Hospitality & Retail - 2021 -
Elements/definition of spoliation: Is it an “intentional or fraudulent” threshold or can it be negligent destruction of evidence.
Spoliation can be negligent. However, in Arizona, the simple fact of spoliation does not mean that a sanction is imposed. The range of the Court’s discretion runs from no sanction to dismissal. The most common sanction is a negative inference jury instruction. “Adopting inflexible or ‘bright line’ rules in this area, in our view, would be ill-advised. Rather, issues concerning destruction of evidence and appropriate sanctions therefore should be decided on a case-by-case basis, considering all relevant factors” Souza v. Fred Carries Contracts, 955 P.2d, 3,5, 191 Ariz. 247,250. Such factors include, for example, notice of a duty to preserve relevant evidence, as pertains to whether loss or destruction of evidence constitutes spoliation. Negligence can be sufficient for a finding of spoliation but generally, to get a spoliation instruction, a party must prove the evidence lost or destroyed is essential and the lack of evidence is because of an intentional act or bad faith. Smyser v. City of Peoria, 160 P. 3d 1186, 1198, 215 Ariz. 428 (App. 2007). “an innocent failure should be of less concern than intentional destruction or failure to comply with a court order or discovery obligation to preserve or produce evidence.” Id. Dismissal is an extremely rare sanction.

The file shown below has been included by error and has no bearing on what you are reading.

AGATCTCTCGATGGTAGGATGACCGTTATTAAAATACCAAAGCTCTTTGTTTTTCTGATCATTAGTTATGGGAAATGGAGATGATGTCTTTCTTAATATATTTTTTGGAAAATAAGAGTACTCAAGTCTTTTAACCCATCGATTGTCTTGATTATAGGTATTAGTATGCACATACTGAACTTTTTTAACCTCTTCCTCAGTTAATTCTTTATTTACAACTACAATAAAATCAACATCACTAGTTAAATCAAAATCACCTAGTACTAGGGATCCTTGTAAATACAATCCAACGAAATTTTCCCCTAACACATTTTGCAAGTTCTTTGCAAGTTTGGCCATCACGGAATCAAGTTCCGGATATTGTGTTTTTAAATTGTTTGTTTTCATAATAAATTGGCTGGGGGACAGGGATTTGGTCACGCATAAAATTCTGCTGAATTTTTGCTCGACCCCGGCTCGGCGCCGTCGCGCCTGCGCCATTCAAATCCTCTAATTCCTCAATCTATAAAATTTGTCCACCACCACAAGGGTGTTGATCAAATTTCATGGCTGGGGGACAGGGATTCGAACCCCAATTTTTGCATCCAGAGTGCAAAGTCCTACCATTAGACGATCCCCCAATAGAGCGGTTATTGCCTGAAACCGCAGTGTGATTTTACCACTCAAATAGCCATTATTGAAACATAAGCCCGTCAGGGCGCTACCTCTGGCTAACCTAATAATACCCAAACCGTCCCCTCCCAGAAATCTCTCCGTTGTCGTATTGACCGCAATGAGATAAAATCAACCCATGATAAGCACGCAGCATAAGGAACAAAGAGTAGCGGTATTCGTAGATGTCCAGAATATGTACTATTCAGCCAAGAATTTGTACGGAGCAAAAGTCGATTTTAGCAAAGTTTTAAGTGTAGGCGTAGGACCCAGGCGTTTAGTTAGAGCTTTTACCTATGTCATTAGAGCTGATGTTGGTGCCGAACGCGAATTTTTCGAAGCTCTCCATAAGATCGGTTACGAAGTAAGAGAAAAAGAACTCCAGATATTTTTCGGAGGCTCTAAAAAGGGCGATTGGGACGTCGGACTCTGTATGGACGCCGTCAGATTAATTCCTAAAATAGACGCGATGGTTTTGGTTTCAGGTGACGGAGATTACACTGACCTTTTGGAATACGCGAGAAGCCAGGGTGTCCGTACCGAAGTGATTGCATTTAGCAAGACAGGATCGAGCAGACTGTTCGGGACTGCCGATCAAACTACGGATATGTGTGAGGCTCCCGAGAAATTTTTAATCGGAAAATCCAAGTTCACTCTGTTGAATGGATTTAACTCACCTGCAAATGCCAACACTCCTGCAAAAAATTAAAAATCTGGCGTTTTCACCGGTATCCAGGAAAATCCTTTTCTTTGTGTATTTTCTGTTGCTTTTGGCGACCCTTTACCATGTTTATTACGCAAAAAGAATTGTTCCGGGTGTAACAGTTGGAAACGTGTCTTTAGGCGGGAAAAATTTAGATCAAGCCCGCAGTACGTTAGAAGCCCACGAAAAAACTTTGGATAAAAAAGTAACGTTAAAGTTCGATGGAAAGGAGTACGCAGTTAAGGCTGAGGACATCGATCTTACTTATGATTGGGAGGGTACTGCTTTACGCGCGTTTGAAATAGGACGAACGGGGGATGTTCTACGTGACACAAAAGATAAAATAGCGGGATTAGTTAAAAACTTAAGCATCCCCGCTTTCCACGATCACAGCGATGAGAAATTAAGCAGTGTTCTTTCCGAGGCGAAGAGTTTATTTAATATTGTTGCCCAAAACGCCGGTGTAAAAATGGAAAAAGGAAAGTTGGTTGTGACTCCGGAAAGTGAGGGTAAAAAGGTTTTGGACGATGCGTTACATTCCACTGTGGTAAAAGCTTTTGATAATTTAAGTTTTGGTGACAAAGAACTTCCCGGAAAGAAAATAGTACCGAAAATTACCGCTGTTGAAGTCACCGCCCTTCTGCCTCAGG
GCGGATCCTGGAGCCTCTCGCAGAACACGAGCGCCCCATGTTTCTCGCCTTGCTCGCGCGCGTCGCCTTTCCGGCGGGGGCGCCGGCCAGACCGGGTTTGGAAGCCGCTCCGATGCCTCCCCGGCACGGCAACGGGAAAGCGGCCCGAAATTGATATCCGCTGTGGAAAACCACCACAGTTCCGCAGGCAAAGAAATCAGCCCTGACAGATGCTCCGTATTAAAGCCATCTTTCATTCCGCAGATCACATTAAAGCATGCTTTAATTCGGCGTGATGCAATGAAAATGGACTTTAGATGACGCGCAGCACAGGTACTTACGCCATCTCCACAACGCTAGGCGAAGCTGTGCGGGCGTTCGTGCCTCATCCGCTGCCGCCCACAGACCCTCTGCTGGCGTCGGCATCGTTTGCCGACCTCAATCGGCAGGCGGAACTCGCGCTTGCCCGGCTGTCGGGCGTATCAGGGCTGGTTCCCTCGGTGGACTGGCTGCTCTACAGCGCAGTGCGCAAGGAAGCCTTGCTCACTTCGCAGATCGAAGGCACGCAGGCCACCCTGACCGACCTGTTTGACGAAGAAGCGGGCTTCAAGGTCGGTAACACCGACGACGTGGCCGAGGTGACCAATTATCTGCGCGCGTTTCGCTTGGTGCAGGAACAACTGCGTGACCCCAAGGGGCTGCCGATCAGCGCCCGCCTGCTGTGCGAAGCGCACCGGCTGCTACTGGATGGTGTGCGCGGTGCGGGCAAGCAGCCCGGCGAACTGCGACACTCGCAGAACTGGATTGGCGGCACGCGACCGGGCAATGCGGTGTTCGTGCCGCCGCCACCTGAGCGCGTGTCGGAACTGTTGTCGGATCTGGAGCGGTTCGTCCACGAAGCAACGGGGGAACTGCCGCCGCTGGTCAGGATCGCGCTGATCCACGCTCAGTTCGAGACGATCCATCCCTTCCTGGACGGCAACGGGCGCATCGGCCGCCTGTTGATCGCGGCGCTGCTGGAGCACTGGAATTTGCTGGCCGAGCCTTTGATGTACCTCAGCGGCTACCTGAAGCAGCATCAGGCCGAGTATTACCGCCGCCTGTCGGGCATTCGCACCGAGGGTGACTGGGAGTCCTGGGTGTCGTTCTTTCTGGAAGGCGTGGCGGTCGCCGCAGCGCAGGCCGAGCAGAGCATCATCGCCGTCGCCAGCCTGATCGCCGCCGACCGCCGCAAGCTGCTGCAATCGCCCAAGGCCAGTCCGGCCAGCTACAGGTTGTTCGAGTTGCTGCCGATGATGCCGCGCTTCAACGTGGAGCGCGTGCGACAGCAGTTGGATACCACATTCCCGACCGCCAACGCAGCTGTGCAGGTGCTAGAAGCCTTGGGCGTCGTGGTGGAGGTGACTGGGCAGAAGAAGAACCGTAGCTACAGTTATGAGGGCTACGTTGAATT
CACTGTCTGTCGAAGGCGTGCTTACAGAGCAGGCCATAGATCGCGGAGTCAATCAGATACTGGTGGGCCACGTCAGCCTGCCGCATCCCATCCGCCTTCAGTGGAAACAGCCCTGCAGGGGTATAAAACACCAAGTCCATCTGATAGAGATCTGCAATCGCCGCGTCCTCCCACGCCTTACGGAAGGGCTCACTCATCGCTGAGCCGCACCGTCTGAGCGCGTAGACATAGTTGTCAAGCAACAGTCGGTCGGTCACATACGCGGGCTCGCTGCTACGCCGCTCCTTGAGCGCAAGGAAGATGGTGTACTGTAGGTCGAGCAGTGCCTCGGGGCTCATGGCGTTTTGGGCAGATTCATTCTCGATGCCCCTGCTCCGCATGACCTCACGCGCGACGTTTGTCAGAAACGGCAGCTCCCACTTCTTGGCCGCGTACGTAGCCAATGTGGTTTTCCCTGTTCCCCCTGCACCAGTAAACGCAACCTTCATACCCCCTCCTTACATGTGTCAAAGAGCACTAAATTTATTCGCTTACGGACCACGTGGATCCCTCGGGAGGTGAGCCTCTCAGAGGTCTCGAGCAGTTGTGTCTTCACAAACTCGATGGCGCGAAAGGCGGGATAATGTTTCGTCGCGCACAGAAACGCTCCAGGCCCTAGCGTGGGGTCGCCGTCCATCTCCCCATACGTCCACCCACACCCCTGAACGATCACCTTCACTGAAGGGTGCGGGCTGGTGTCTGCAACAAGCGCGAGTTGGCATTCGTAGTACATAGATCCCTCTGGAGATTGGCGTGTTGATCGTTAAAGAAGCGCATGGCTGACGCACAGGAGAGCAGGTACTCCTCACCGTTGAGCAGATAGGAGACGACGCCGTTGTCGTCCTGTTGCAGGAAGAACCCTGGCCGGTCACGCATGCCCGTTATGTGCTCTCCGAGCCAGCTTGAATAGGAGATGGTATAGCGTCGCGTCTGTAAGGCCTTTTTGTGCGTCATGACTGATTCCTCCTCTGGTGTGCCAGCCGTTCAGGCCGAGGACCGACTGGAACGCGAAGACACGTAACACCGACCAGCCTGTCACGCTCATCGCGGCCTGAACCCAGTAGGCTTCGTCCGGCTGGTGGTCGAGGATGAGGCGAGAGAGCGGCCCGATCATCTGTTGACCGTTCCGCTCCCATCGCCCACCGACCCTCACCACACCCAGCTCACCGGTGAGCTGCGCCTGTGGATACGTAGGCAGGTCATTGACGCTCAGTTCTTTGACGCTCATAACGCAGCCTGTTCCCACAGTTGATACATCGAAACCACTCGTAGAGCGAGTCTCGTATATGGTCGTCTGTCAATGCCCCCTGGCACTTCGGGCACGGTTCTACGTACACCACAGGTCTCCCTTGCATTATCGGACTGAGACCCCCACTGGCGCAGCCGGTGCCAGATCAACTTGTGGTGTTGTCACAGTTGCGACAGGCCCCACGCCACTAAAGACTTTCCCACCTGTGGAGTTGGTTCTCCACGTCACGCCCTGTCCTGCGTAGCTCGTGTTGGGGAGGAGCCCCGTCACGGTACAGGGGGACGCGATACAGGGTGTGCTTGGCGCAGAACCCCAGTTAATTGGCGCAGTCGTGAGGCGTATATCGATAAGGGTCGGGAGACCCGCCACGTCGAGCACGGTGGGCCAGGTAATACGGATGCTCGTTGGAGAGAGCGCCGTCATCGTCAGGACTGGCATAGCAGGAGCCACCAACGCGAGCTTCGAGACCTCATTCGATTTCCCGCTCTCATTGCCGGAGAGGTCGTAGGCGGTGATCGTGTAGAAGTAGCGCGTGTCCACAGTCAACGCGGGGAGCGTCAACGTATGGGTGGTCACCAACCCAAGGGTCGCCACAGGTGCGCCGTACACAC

Distinction between first party and third-party spoliation.
Spoliation by a party to a suit is considered ‘first-party spoliation’. Non-party spoliation is considered ‘third-party spoliation’.
Whether there is a separate cause of action for a spoliation claim.
Arizona does not recognize causes of action for either first-party or third-party spoliation.
Remedies when spoliation occurs:
- Negative inference instruction
A negative inference instruction is most frequently available when spoliation is found to have been caused by an intentional act or bad faith. However, though less likely, the instruction may be available for negligent spoliation. The court has inherent discretionary power to make appropriate evidentiary ruling in response to destruction.
Dismissal is an available sanction, but only ordered in the most extremely prejudicial of circumstances.
- Criminal sanctions
There is no decisional record of criminal sanctions having been imposed in Arizona for spoliation.
- Other sanctions